Artists Have Rights, Too!
“I’m only an artist. I’m here only to please my audience.”
We often hear these words from singers, actors, dancers, writers, directors, composers and other non-performing artists. True to our calling, we are here to create works that give meanings, insights, relevance, and colors to an otherwise dull daily existence of our audiences. Many of us want to change society through our works while few others are content with providing momentary relief from life’s hardship.
Whatever our goals are as artists, the fact remains that other people profit from our works even if we do not want them to. When our works are disseminated to a bigger market, they become commodities for entrepreneurs to profit on.
We have heard sad stories of how artists fell victims to other people’s unscrupulous practices, artists who trustingly signed contracts with provisions that virtually waived their rights in favor of other people. A National Artist with thousands of popular musical compositions died a pauper because he waived his rights to many of his very popular works that continue to be exploited by others. A singer’s work was used for almost a decade by a high-rating television series without due compensation. Writers’ works continue to be used by many textbook publishers with neither permission nor royalty compensation. No one seems to care.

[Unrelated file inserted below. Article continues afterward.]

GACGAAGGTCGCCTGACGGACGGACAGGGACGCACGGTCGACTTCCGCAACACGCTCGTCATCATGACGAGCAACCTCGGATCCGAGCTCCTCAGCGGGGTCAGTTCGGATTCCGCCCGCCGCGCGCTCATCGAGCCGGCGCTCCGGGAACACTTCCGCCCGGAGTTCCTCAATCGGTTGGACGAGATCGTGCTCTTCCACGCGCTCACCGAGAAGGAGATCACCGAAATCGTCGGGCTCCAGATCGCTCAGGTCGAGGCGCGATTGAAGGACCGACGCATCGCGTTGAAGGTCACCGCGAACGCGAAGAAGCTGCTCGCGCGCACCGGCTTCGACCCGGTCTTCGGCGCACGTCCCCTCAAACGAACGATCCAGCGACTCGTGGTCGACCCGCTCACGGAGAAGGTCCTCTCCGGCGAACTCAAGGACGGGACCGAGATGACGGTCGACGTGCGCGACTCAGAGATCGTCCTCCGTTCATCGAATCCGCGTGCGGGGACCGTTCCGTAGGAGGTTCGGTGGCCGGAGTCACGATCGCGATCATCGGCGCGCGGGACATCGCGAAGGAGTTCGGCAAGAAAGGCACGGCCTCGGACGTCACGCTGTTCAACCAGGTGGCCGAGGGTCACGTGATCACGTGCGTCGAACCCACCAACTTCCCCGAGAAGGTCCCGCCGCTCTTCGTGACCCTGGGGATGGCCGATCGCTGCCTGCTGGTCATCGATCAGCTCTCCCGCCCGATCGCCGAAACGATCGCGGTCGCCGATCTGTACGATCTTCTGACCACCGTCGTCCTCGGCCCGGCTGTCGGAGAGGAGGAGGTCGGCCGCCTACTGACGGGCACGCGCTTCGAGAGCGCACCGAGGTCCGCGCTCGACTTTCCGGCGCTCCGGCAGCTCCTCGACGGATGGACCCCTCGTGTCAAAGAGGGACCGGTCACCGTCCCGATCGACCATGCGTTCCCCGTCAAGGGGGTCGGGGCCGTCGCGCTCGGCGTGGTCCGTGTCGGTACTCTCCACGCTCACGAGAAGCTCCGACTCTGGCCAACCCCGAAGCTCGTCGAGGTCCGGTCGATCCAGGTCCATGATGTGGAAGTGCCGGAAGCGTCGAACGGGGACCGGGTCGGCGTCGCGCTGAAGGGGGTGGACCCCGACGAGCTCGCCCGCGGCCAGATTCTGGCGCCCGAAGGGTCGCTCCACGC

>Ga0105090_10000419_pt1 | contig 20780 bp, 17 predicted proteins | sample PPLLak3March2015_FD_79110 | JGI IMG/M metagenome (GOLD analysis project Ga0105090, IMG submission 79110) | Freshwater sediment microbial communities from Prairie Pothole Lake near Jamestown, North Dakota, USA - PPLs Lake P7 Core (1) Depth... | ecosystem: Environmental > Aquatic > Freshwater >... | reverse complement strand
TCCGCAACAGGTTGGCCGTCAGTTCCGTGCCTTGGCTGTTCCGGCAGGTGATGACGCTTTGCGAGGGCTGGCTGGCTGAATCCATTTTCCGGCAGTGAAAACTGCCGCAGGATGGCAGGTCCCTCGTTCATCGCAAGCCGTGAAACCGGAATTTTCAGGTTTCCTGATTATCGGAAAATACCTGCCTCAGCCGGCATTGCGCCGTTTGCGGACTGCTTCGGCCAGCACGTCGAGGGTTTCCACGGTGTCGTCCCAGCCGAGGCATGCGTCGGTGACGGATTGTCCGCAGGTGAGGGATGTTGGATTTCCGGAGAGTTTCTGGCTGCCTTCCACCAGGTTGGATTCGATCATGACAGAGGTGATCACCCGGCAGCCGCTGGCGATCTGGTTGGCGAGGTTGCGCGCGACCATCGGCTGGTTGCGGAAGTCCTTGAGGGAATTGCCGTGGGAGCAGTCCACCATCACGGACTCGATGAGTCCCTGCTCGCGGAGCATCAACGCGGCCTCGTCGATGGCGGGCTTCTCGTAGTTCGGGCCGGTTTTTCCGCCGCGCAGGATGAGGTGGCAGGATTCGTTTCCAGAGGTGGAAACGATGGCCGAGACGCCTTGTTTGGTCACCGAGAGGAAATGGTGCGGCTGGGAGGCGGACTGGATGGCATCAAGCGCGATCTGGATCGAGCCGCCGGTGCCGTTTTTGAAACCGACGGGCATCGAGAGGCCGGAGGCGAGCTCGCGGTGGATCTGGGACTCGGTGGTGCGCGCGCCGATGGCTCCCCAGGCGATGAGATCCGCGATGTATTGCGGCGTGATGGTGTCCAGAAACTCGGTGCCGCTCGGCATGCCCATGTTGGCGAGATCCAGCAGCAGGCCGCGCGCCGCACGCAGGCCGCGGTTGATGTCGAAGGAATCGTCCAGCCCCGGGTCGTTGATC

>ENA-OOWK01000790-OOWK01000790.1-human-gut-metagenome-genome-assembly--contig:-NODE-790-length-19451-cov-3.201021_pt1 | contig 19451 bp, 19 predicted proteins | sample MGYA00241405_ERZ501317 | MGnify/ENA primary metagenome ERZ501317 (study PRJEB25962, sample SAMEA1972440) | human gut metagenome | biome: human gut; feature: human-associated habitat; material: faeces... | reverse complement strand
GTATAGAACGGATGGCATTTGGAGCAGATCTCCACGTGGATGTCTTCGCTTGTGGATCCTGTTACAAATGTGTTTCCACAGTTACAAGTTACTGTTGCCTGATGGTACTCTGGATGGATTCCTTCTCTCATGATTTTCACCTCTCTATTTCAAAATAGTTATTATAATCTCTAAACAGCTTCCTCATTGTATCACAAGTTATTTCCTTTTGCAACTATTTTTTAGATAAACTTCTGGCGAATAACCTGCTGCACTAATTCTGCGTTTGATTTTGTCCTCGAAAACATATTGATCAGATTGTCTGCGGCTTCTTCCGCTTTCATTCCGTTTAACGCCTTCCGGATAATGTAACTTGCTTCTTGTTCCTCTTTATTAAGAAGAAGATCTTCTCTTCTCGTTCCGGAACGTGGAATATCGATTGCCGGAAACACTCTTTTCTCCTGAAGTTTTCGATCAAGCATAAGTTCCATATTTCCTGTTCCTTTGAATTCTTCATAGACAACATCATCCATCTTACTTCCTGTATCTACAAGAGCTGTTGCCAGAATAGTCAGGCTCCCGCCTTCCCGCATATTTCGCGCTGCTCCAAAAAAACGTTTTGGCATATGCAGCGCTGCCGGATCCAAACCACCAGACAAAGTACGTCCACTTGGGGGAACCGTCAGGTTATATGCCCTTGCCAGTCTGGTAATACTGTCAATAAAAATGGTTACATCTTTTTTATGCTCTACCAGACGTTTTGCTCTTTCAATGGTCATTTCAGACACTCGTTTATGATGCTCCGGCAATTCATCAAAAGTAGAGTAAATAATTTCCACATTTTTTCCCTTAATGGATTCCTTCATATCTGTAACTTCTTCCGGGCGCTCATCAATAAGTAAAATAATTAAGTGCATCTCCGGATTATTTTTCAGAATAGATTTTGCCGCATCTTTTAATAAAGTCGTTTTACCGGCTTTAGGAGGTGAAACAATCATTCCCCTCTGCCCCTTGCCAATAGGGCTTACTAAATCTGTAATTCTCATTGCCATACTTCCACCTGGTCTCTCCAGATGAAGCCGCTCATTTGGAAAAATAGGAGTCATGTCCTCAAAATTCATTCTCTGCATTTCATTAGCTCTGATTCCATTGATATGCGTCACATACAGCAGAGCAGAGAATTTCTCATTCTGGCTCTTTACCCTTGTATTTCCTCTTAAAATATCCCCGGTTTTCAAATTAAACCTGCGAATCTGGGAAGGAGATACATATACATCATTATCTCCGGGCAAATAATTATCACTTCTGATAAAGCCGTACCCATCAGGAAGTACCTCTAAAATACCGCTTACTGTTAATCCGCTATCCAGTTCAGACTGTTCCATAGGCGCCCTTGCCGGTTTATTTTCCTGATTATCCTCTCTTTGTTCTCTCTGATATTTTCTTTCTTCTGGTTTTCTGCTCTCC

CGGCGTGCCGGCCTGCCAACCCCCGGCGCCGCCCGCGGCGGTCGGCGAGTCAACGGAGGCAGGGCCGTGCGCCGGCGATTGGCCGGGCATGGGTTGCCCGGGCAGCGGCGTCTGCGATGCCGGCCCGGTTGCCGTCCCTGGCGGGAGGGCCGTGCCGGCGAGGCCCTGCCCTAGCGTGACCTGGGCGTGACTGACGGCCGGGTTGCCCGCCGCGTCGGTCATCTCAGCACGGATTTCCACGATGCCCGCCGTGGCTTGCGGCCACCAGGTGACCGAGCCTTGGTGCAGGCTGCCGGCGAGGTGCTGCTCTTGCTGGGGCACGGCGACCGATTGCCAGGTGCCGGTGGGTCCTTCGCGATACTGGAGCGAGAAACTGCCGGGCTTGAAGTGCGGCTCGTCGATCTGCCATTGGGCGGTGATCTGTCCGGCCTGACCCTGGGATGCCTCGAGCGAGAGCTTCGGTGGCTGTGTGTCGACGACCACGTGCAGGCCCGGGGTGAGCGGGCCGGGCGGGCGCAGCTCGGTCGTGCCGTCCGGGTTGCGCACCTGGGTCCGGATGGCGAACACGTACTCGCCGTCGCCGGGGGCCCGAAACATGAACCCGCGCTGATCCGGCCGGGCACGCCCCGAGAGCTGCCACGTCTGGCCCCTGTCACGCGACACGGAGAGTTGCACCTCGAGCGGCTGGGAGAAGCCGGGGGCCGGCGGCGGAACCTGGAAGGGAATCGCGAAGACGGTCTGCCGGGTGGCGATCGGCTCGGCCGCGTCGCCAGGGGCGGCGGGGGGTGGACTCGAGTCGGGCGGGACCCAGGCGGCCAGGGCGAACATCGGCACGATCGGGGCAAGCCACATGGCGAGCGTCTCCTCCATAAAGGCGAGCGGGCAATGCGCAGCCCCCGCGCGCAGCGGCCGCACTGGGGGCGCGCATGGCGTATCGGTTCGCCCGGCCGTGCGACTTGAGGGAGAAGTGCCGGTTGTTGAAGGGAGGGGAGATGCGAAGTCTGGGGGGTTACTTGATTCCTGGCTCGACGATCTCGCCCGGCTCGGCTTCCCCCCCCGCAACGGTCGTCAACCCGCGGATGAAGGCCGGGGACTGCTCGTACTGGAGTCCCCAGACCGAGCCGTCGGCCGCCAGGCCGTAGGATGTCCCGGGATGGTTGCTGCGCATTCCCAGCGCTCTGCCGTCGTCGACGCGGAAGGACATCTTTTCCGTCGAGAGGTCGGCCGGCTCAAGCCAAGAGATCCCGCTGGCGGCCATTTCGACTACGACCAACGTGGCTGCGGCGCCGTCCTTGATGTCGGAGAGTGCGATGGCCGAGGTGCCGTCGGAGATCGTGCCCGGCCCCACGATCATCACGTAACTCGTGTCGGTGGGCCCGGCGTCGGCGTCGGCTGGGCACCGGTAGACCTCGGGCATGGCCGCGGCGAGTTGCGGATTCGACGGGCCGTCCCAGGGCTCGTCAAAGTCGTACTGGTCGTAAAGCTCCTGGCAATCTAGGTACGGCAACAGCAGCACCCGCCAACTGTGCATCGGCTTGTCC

Many of us have spent our entire professional lives perfecting our craft. Just like any other professionals or sectors of society, we contribute so much to nation building not only through earned revenues through taxes but also to the formation of our cultural identity as a people. We deserve the same treatment that society accords its professionals and productive members.
Still unknown to many artists, there are laws that guarantee our rights to our works. Ignorance of the law is not an excuse to forfeit your rights and let others exploit you and your works. This is what this reading material is all about. Take time to read this as this will certainly come in handy the next time you sign your work engagement contracts or when in doubt about the proceeds you are entitled to for commercial utilization of your works.
Your partners in artists’ rights protection,